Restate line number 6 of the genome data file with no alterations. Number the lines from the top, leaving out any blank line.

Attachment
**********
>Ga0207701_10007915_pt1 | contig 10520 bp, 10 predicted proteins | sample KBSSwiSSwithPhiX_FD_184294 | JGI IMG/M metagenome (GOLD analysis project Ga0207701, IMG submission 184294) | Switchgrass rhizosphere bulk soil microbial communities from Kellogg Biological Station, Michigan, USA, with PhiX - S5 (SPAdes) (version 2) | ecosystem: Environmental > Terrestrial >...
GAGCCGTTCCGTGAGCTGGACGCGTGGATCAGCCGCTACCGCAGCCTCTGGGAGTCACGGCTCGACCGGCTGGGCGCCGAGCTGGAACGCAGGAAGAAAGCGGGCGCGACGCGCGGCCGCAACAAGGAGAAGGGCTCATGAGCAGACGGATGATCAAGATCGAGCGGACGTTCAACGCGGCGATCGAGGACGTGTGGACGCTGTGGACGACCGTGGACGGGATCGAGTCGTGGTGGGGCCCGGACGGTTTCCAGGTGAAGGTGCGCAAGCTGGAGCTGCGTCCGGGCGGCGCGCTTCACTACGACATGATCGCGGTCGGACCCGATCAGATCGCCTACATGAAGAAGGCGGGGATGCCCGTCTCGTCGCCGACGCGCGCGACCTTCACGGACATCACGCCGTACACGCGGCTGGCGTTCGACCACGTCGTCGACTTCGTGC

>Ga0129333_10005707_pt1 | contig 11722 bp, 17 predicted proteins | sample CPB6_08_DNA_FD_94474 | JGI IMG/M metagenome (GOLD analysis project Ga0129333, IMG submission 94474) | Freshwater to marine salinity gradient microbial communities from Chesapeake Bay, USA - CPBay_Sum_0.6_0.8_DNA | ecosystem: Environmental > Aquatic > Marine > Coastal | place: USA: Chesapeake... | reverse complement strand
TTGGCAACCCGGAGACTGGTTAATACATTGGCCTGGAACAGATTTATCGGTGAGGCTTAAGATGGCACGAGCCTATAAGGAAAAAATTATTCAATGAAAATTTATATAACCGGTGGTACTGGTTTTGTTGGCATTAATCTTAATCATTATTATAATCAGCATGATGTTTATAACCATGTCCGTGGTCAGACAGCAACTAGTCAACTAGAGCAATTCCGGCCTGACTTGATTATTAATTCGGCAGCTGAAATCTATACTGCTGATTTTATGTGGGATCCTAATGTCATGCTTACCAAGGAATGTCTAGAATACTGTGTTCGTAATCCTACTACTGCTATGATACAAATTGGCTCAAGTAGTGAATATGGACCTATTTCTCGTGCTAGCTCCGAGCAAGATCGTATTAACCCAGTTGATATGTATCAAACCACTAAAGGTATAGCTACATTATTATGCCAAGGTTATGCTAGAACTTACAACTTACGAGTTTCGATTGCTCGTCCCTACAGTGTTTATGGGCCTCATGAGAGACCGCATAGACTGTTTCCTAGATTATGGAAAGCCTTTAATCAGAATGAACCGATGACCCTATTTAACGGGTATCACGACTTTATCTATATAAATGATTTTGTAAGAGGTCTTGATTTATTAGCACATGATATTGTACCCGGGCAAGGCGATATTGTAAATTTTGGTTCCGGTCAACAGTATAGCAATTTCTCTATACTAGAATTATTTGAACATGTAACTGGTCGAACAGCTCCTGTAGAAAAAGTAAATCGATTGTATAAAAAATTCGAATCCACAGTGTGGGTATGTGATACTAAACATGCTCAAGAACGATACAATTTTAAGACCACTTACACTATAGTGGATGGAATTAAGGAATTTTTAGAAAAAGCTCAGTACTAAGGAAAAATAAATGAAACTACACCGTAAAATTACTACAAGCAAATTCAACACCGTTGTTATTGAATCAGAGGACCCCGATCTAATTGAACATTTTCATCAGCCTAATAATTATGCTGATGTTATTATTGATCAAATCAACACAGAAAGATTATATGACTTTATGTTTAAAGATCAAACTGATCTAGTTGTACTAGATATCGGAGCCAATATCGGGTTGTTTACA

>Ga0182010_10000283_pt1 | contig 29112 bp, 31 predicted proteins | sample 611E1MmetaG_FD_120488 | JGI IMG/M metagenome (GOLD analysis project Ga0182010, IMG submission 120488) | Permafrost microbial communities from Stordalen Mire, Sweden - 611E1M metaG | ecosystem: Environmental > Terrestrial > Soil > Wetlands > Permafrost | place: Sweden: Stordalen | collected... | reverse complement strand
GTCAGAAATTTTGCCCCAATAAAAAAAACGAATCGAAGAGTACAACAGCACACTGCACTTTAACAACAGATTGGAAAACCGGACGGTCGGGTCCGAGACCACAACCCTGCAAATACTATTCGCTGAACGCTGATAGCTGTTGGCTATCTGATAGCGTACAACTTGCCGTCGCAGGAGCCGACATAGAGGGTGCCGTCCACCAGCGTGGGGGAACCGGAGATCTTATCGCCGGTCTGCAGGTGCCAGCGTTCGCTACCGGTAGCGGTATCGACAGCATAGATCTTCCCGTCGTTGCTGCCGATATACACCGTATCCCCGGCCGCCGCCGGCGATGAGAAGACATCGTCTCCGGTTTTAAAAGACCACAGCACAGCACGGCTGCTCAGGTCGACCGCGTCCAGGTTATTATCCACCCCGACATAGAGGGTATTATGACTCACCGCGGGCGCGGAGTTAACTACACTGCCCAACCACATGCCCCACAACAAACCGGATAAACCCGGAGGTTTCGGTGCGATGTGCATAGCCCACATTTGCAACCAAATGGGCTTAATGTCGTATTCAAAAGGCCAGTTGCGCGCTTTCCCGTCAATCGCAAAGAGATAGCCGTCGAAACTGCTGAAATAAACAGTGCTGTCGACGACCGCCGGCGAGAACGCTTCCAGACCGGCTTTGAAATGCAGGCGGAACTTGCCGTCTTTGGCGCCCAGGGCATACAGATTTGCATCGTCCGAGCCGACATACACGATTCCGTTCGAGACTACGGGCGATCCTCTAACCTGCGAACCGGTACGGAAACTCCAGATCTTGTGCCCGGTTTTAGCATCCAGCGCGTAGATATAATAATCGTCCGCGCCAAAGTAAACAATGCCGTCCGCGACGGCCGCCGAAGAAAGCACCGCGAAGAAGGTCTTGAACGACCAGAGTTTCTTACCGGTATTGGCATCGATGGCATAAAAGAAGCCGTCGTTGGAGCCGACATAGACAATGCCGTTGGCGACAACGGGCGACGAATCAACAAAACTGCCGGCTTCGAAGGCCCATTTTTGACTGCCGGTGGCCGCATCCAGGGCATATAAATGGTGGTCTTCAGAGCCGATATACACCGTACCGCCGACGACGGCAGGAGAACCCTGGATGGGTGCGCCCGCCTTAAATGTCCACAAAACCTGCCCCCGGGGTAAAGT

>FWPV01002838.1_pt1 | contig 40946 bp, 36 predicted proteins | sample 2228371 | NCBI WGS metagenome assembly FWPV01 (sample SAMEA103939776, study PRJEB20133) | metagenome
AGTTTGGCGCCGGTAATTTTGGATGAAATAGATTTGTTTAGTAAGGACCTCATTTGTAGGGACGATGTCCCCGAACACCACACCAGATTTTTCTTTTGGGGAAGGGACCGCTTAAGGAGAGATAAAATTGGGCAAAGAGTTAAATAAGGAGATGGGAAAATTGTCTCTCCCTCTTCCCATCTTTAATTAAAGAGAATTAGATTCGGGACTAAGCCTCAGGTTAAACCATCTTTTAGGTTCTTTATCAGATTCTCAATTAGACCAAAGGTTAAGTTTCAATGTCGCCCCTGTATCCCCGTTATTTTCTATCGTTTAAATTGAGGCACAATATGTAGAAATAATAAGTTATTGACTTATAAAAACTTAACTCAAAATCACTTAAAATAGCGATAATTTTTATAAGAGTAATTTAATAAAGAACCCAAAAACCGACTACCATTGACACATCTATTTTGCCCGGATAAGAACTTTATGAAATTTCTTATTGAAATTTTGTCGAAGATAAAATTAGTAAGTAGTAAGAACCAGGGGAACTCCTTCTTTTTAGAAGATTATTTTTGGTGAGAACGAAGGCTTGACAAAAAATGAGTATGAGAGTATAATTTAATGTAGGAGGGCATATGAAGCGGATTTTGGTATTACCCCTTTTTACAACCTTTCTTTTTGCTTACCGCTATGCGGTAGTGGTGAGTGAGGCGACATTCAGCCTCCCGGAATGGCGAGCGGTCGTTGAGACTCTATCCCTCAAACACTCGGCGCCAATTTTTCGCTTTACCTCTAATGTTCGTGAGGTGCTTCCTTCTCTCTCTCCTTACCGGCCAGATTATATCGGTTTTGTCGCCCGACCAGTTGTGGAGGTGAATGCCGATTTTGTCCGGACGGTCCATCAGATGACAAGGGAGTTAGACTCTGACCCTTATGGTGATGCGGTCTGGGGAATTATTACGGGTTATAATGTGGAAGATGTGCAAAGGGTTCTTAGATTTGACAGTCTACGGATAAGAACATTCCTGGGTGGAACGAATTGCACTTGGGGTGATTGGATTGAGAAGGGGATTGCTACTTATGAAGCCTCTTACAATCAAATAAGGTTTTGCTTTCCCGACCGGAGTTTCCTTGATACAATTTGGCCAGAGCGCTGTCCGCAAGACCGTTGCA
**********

GTCAGAAATTTTGCCCCAATAAAAAAAACGAATCGAAGAGTACAACAGCACACTGCACTTTAACAACAGATTGGAAAACCGGACGGTCGGGTCCGAGACCACAACCCTGCAAATACTATTCGCTGAACGCTGATAGCTGTTGGCTATCTGATAGCGTACAACTTGCCGTCGCAGGAGCCGACATAGAGGGTGCCGTCCACCAGCGTGGGGGAACCGGAGATCTTATCGCCGGTCTGCAGGTGCCAGCGTTCGCTACCGGTAGCGGTATCGACAGCATAGATCTTCCCGTCGTTGCTGCCGATATACACCGTATCCCCGGCCGCCGCCGGCGATGAGAAGACATCGTCTCCGGTTTTAAAAGACCACAGCACAGCACGGCTGCTCAGGTCGACCGCGTCCAGGTTATTATCCACCCCGACATAGAGGGTATTATGACTCACCGCGGGCGCGGAGTTAACTACACTGCCCAACCACATGCCCCACAACAAACCGGATAAACCCGGAGGTTTCGGTGCGATGTGCATAGCCCACATTTGCAACCAAATGGGCTTAATGTCGTATTCAAAAGGCCAGTTGCGCGCTTTCCCGTCAATCGCAAAGAGATAGCCGTCGAAACTGCTGAAATAAACAGTGCTGTCGACGACCGCCGGCGAGAACGCTTCCAGACCGGCTTTGAAATGCAGGCGGAACTTGCCGTCTTTGGCGCCCAGGGCATACAGATTTGCATCGTCCGAGCCGACATACACGATTCCGTTCGAGACTACGGGCGATCCTCTAACCTGCGAACCGGTACGGAAACTCCAGATCTTGTGCCCGGTTTTAGCATCCAGCGCGTAGATATAATAATCGTCCGCGCCAAAGTAAACAATGCCGTCCGCGACGGCCGCCGAAGAAAGCACCGCGAAGAAGGTCTTGAACGACCAGAGTTTCTTACCGGTATTGGCATCGATGGCATAAAAGAAGCCGTCGTTGGAGCCGACATAGACAATGCCGTTGGCGACAACGGGCGACGAATCAACAAAACTGCCGGCTTCGAAGGCCCATTTTTGACTGCCGGTGGCCGCATCCAGGGCATATAAATGGTGGTCTTCAGAGCCGATATACACCGTACCGCCGACGACGGCAGGAGAACCCTGGATGGGTGCGCCCGCCTTAAATGTCCACAAAACCTGCCCCCGGGGTAAAGT